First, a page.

As well as being a dedicated activist, John has also been a school teacher for most of his life and he is returning to that role. John has played an important role in establishing Unite for which we thank him.

Recently there have been news stories about the use of cameras in the workplace. Our delegates and members are aware that some companies use camera surveillance. While the union is not generally in favour of increased surveillance it is important for members to be aware of the rules. The rules for the use of surveillance at work come from the principles and intentions of The Privacy Act 1993.

Here are five points about surveillance.
1. Any company wishing to use camera surveillance must take reasonable measures to make sure that you know that cameras are being used to collect information in the workplace. However there are exceptions to this if an employer has reasonable grounds to believe a particular illegal activity is occurring and making staff aware of the operation of cameras would undermine their use.
2. The information collected cannot be personal information about your private life – it can only be about you in so far as it relates to your obligations in the workplace. It cannot be used for anything other than what it is intended to be used for.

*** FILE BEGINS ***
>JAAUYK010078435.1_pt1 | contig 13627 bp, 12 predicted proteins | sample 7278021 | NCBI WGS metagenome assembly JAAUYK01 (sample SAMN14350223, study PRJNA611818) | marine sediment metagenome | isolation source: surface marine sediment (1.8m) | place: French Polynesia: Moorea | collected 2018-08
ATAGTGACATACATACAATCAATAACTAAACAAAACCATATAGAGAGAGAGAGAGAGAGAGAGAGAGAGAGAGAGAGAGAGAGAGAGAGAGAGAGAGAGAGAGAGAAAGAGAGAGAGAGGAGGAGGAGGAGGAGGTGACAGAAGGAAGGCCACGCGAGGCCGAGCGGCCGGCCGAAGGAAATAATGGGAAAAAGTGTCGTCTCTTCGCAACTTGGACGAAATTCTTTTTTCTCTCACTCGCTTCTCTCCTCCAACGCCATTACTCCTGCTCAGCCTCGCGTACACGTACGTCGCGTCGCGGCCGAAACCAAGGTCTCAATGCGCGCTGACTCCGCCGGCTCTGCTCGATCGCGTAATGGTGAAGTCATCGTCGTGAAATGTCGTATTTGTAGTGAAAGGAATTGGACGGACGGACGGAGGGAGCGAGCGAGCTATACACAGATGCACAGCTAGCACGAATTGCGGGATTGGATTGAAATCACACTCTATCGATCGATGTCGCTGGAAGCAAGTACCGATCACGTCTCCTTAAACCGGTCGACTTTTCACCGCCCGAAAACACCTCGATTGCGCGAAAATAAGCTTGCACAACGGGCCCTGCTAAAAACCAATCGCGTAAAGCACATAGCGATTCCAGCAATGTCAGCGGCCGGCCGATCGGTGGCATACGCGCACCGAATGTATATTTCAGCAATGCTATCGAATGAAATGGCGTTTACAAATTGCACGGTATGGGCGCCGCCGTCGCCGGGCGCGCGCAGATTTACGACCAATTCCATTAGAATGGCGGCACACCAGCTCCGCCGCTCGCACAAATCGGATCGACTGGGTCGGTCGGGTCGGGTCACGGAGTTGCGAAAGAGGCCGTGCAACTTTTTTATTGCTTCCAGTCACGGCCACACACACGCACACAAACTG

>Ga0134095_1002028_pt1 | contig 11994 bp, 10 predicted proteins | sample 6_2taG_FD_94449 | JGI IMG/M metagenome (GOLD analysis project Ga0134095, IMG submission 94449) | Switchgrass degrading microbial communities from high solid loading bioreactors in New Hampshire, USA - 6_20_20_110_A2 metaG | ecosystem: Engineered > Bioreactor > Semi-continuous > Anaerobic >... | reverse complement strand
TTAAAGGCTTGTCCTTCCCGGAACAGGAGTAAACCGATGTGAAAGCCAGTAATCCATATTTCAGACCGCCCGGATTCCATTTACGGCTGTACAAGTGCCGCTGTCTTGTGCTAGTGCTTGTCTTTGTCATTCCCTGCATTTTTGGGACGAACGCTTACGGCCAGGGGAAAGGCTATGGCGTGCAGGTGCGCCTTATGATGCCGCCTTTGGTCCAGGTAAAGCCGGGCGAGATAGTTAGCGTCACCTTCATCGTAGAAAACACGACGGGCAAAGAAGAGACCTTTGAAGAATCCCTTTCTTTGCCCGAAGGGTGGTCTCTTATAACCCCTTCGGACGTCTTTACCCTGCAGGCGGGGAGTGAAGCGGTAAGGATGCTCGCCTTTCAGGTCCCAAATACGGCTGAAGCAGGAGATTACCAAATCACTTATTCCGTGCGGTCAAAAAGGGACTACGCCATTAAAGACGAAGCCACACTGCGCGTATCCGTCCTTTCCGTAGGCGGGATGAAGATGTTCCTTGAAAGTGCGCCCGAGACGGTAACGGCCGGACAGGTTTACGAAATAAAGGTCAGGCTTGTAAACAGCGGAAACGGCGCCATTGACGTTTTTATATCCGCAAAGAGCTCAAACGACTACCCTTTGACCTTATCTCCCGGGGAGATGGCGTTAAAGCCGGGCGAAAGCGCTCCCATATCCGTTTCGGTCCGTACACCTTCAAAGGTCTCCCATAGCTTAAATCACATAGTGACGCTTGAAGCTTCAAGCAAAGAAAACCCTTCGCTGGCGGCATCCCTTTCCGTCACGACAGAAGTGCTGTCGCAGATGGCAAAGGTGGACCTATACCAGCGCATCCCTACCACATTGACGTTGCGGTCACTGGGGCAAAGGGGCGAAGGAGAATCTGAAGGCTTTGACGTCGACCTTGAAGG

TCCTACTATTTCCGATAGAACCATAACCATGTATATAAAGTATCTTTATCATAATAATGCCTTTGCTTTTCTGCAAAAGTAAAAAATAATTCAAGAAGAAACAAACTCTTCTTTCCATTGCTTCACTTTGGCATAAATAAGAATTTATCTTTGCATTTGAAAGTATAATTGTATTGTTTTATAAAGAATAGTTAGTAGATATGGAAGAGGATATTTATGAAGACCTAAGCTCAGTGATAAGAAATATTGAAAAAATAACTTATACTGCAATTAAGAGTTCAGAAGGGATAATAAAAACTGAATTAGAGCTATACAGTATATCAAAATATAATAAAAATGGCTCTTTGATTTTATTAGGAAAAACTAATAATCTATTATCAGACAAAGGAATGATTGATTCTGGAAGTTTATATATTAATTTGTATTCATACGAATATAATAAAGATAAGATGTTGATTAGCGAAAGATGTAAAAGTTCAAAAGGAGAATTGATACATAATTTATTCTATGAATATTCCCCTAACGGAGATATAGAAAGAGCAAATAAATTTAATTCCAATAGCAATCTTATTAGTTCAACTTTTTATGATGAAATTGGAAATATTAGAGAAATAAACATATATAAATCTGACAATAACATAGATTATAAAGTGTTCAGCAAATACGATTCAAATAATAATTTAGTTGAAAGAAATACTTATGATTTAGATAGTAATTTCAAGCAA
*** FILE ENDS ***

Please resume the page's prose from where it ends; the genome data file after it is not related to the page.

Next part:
3. You can have access to any information (footage etc) collected about you. One example of this is that an employer can’t say in a disciplinary that an alleged misconduct is on camera without agreeing to provide footage if asked by your representative.
4. Anything presented must be current and complete (meaning you should ask for dates of any information presented and footage from before and after alleged offences) and cannot otherwise be misleading.
5. The Employment Relations Act 2000 also has a bearing on the use of surveillance because it requires a duty of good faith from your employer, meaning there should be no misleading or deceptions. However covert/hidden surveillance can still be used if the employer has acted in good faith by forming a policy on covert surveillance and informing employees of that policy.
Note: Some of the information here is sourced from Hesketh Henry Employment News, March 2012, but has been significantly altered for the purposes of this newsletter.

As advised in the December newsletter, the maximum fee in the fast food and cinema sectors has risen to the same as other members of Unite – to $5.50 per week. This only affects those who in restaurants and cinemas earning above $435 a week and took effect from the 1st April.
The union fee is calculated at 1.1% of wages with a minimum of two dollars and a mazimum of $5.50. This still makes Unite the best value union in the country.


23 Apr